His other stock picks include:
USANA Health Sciences
Palomar Medical Tech
Life Time Fitness
Wilsey does not own shares in any of the companies mentioned above.
Yes, global real estate is slowing down. But Joe Rodriguez says that you can still invest and profit -- if you "focus."
Rodriguez, lead manager of the 5-star-rated AIM Global Real Estate Fund, says, "I generally agree...that the world is slowing down. And that influences what we're doing. You have to focus on quality companies with quality assets -- and very sound balance sheets."
The fund manager's top picks:
-SL Green Realty
-Simon Property Group
-Health Care REIT
The themes and sectors Rodriguez likes include regional malls, health care and the U.S. apartment market.
Outside the U.S. -- and traded beyond NYSE and the Nasdaq -- he favors Australia's Westfield Group, Japan's Mitsubishi Estate, U.K. firm British Land and a Continental play, Unibail-Rodamco. The latter is primarily located in Paris, with "a prime office portfolio...generally 99 percent occupied."
Rodriguez is staying away from:
-the lodging & hotels subsector;
-Germany; South Florida; Upper Midwest U.S.; 2nd- and 3rd-tier Japanese cities.
Disclosure information was not immediately available for Rodriguez or his fund.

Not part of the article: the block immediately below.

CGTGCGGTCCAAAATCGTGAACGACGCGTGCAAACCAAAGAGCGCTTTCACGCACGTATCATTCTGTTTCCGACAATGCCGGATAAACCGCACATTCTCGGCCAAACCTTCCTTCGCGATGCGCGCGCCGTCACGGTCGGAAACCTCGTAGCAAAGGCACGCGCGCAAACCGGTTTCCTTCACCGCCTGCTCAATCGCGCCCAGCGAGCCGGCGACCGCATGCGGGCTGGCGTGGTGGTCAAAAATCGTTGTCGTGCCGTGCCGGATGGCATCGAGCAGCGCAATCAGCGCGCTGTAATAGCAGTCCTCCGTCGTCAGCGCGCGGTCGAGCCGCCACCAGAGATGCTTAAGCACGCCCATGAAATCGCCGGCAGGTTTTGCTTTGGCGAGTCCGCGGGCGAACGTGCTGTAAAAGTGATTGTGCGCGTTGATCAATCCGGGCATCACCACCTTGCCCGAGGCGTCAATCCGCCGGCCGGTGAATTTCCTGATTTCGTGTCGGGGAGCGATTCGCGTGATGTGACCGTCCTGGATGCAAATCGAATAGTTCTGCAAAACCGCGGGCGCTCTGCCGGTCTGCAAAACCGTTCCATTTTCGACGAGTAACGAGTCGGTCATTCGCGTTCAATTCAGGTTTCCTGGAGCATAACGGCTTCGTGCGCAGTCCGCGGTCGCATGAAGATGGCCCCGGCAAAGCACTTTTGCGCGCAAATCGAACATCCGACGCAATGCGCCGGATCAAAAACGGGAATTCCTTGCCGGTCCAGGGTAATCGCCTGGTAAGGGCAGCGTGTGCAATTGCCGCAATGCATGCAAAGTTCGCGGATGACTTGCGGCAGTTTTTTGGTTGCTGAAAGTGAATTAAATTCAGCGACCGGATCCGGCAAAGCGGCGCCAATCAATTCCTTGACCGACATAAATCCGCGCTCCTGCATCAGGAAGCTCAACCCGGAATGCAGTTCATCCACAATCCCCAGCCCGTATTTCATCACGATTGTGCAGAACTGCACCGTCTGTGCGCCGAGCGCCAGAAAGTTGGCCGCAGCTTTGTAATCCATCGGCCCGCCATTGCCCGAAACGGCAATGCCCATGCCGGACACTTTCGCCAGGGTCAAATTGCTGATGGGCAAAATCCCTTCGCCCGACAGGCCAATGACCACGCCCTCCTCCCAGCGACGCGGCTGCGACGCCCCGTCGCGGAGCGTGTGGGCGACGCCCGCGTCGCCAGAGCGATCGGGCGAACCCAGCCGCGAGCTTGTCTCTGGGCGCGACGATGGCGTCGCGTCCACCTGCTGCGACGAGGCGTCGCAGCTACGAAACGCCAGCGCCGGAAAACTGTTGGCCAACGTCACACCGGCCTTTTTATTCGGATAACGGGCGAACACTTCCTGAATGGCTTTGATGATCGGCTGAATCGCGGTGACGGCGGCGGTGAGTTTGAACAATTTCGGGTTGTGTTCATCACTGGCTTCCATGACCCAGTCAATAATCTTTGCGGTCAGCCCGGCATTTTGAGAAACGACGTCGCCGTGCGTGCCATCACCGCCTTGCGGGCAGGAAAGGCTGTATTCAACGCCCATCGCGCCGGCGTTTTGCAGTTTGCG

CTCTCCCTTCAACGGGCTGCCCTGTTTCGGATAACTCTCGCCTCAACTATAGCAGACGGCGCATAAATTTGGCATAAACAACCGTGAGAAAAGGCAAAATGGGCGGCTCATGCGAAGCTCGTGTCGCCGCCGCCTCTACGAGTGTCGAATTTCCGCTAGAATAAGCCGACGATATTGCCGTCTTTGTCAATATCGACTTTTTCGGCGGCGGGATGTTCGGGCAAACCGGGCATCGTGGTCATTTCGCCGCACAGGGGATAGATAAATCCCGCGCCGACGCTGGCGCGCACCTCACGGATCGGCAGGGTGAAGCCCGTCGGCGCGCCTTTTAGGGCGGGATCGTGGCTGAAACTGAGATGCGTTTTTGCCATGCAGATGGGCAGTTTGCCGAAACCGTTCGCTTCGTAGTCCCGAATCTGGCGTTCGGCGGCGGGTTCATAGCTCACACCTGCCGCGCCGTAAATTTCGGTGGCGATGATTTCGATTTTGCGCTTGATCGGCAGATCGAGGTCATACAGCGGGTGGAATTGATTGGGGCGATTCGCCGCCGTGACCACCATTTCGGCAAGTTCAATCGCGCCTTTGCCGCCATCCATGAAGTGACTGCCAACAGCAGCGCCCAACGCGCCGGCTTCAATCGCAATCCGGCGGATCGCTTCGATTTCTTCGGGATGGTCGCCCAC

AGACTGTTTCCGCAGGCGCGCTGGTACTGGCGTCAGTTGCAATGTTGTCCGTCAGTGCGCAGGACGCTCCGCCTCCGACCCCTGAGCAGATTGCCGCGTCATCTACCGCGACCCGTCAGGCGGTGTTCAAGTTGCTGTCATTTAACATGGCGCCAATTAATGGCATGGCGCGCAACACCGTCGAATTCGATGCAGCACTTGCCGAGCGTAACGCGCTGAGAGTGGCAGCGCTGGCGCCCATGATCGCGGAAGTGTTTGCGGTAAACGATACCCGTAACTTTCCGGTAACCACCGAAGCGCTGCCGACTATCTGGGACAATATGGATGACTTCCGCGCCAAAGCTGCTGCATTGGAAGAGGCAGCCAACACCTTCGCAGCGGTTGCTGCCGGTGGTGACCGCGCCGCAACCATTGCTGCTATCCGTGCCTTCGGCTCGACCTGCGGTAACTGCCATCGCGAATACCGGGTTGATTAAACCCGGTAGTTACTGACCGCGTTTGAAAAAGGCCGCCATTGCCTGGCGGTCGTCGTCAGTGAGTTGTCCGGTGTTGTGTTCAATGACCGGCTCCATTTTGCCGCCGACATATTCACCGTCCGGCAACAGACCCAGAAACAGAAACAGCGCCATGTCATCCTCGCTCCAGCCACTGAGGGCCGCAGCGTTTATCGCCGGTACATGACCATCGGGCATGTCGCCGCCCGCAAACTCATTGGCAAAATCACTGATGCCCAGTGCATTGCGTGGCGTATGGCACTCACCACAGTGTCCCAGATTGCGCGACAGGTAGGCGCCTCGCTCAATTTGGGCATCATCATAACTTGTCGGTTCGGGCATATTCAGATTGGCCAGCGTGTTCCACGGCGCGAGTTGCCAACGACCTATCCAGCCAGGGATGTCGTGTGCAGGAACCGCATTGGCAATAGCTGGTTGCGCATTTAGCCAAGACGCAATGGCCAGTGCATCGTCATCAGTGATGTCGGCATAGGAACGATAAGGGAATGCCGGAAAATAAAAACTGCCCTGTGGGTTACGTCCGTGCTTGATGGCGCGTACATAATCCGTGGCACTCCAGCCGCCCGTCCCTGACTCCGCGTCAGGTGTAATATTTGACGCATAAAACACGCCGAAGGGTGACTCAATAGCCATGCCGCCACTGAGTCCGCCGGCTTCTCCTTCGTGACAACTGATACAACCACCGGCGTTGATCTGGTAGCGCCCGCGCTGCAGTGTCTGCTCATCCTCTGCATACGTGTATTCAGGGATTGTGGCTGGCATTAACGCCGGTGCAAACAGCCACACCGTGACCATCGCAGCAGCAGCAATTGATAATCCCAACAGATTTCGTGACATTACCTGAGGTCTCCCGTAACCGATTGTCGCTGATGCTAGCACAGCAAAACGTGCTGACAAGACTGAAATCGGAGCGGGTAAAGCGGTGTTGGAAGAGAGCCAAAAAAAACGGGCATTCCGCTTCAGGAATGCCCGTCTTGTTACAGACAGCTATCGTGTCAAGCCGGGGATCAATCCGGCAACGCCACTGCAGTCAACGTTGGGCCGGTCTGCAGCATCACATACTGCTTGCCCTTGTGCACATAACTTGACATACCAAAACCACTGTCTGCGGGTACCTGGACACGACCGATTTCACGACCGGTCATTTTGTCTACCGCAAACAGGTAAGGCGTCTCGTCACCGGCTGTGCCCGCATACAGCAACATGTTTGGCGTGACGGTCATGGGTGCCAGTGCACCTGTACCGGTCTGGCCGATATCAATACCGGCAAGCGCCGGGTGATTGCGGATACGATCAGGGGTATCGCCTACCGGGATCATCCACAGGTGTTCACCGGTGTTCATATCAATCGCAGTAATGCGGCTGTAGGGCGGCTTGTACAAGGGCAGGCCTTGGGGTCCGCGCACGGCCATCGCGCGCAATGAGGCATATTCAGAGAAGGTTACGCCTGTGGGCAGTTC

With soft commodity prices at record highs, is it time to invest in the sector?
Agriculture stocks are still good long-term investments, but investors should be wary of the short term, as a correction for the sector may be due, according to Alexis Dawance, fund manager at Global-Cap.
Dawance prefers smaller companies to large-cap companies like Potash and Mosaic as they have had a "tremendous ride," making shares are "pretty expensive" currently.
"We fear that these names are over-owned, therefore we prefer smaller companies who have bought some land and are doing some exploration," Dawance told "Power Lunch Europe".
Bunge is one stock Dawance likes.
"Every single data number that is coming out is negative and consumers and investors are just reacting to the market," said Neel Tiku from Peak Financial Management said when discussing what to avoid in these markets.
Dean Kartsonas, Federated Capital Appreciation Fund manager for Federated Investors, said his company's third-quarter investment strategy will focus on companies that offer value in a tough economy.